Regular eye exams are crucial for monitoring the disease and adjusting treatment as needed.

Living with Age-Related Macular Degeneration

Living with age-related macular degeneration can be challenging, but there are many strategies and tools that can help maintain independence and quality of life. Here are some tips for living with macular degeneration:

Work with your eye doctor

Your ophthalmologist or optometrist can help you develop a treatment plan, provide low-vision aids, and monitor the progression of the disease.

Use low-vision aids

Magnifiers, special lighting, and other low-vision aids can make it easier to read, write, and perform daily activities.

Adapt your home

Make your home safer and more accessible by adding contrasting colours, brighter or more lights, and other adaptations to improve navigation and prevent falls.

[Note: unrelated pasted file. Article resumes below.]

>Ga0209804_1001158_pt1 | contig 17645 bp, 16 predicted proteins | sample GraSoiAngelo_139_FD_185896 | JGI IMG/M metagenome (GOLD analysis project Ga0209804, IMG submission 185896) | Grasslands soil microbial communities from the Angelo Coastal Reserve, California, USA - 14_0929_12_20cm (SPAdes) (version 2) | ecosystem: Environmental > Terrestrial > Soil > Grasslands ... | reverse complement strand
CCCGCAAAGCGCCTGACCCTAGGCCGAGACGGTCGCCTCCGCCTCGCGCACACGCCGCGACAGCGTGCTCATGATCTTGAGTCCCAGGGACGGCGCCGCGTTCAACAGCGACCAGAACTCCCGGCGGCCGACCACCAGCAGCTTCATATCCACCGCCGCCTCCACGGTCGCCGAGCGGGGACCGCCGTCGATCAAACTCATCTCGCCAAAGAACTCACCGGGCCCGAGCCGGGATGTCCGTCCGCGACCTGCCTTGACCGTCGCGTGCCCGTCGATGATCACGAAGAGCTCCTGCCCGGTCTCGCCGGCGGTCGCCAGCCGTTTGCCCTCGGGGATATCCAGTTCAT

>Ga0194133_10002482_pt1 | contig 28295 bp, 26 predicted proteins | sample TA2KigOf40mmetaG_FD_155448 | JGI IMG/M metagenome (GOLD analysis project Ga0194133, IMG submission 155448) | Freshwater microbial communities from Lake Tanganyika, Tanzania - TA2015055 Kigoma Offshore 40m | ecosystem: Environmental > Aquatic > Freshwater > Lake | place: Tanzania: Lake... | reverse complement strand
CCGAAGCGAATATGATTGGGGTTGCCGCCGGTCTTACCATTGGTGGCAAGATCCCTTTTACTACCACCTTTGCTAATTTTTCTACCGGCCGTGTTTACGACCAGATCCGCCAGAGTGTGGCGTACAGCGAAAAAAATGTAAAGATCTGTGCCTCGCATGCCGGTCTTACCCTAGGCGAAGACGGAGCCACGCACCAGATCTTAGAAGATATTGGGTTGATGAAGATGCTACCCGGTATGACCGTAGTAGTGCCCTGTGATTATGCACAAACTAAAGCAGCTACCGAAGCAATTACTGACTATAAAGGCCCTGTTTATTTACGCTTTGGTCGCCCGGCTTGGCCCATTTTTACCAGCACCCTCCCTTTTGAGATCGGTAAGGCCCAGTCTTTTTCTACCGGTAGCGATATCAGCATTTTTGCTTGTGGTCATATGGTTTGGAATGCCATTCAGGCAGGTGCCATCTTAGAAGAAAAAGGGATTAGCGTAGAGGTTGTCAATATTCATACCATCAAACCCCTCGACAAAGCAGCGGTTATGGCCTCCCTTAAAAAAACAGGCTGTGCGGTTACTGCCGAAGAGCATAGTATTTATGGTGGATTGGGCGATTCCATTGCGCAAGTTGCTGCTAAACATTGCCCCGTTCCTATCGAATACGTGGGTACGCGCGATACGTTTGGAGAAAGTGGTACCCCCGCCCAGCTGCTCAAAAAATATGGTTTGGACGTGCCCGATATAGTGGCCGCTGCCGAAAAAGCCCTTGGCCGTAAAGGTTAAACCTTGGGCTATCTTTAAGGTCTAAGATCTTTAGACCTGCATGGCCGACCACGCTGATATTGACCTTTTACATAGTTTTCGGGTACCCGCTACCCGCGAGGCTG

Stay active

Regular exercise can help maintain overall health and reduce the risk of other health problems that can worsen macular degeneration.

Eat a healthy diet

Eating a balanced diet with plenty of fruits and vegetables can help support eye health.

Connect with others

Joining a support group or seeking social support from family and friends can help cope with the emotional and practical challenges of living with macular degeneration.

Quit smoking

Smoking can increase the risk of macular degeneration and worsen the condition if you already have it, so quitting smoking can help slow its progression.

Overall, it is important to stay positive, stay informed about the condition, and seek support and help as needed. With the right tools and strategies, it is possible to live a full and independent life with macular degeneration.

Use assistive technology

There's lots of technology available to help you with everyday tasks, staying in touch with loved ones and accessing entertainment. Whatever your experience is with computers, Dolphin assistive technology can help. Assistive tech from Dolphin includes easy-to-use computer programmes developed specifically for older, non-techy people with sight loss,  screen magnifiers, screen readers and accessible book readers.